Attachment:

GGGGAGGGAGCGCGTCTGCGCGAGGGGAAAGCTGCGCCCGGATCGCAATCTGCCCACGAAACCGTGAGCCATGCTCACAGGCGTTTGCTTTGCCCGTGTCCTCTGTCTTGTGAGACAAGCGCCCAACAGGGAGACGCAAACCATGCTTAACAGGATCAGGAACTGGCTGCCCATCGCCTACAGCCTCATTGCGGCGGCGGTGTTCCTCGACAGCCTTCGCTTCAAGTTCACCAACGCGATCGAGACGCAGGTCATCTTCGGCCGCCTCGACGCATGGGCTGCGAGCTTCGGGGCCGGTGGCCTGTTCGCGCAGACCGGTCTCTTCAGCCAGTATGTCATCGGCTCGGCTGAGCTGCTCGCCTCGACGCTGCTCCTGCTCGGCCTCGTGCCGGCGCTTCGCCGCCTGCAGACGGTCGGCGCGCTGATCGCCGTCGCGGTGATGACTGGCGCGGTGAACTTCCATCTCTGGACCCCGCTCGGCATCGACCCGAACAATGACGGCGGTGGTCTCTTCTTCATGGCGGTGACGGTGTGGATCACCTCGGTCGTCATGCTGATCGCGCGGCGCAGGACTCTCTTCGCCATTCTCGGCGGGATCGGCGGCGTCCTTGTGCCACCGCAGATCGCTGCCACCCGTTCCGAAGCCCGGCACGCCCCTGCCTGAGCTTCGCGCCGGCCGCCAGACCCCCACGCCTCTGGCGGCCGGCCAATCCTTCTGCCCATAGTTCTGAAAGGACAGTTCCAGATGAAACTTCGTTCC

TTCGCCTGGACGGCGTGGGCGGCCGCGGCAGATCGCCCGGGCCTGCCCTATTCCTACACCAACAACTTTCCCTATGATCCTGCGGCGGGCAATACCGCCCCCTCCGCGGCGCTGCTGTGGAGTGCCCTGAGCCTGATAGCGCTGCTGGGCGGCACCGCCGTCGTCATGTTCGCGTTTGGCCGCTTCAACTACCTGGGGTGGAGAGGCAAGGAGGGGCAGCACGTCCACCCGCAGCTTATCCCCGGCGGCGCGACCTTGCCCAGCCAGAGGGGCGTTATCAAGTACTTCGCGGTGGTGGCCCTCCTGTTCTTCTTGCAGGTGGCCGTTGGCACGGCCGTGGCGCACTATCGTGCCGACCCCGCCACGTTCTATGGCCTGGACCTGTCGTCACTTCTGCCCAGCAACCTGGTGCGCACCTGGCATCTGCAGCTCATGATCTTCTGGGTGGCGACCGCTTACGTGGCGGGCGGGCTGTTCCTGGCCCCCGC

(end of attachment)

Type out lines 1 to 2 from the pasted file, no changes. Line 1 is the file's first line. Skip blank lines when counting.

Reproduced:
GGGGAGGGAGCGCGTCTGCGCGAGGGGAAAGCTGCGCCCGGATCGCAATCTGCCCACGAAACCGTGAGCCATGCTCACAGGCGTTTGCTTTGCCCGTGTCCTCTGTCTTGTGAGACAAGCGCCCAACAGGGAGACGCAAACCATGCTTAACAGGATCAGGAACTGGCTGCCCATCGCCTACAGCCTCATTGCGGCGGCGGTGTTCCTCGACAGCCTTCGCTTCAAGTTCACCAACGCGATCGAGACGCAGGTCATCTTCGGCCGCCTCGACGCATGGGCTGCGAGCTTCGGGGCCGGTGGCCTGTTCGCGCAGACCGGTCTCTTCAGCCAGTATGTCATCGGCTCGGCTGAGCTGCTCGCCTCGACGCTGCTCCTGCTCGGCCTCGTGCCGGCGCTTCGCCGCCTGCAGACGGTCGGCGCGCTGATCGCCGTCGCGGTGATGACTGGCGCGGTGAACTTCCATCTCTGGACCCCGCTCGGCATCGACCCGAACAATGACGGCGGTGGTCTCTTCTTCATGGCGGTGACGGTGTGGATCACCTCGGTCGTCATGCTGATCGCGCGGCGCAGGACTCTCTTCGCCATTCTCGGCGGGATCGGCGGCGTCCTTGTGCCACCGCAGATCGCTGCCACCCGTTCCGAAGCCCGGCACGCCCCTGCCTGAGCTTCGCGCCGGCCGCCAGACCCCCACGCCTCTGGCGGCCGGCCAATCCTTCTGCCCATAGTTCTGAAAGGACAGTTCCAGATGAAACTTCGTTCC

TTCGCCTGGACGGCGTGGGCGGCCGCGGCAGATCGCCCGGGCCTGCCCTATTCCTACACCAACAACTTTCCCTATGATCCTGCGGCGGGCAATACCGCCCCCTCCGCGGCGCTGCTGTGGAGTGCCCTGAGCCTGATAGCGCTGCTGGGCGGCACCGCCGTCGTCATGTTCGCGTTTGGCCGCTTCAACTACCTGGGGTGGAGAGGCAAGGAGGGGCAGCACGTCCACCCGCAGCTTATCCCCGGCGGCGCGACCTTGCCCAGCCAGAGGGGCGTTATCAAGTACTTCGCGGTGGTGGCCCTCCTGTTCTTCTTGCAGGTGGCCGTTGGCACGGCCGTGGCGCACTATCGTGCCGACCCCGCCACGTTCTATGGCCTGGACCTGTCGTCACTTCTGCCCAGCAACCTGGTGCGCACCTGGCATCTGCAGCTCATGATCTTCTGGGTGGCGACCGCTTACGTGGCGGGCGGGCTGTTCCTGGCCCCCGC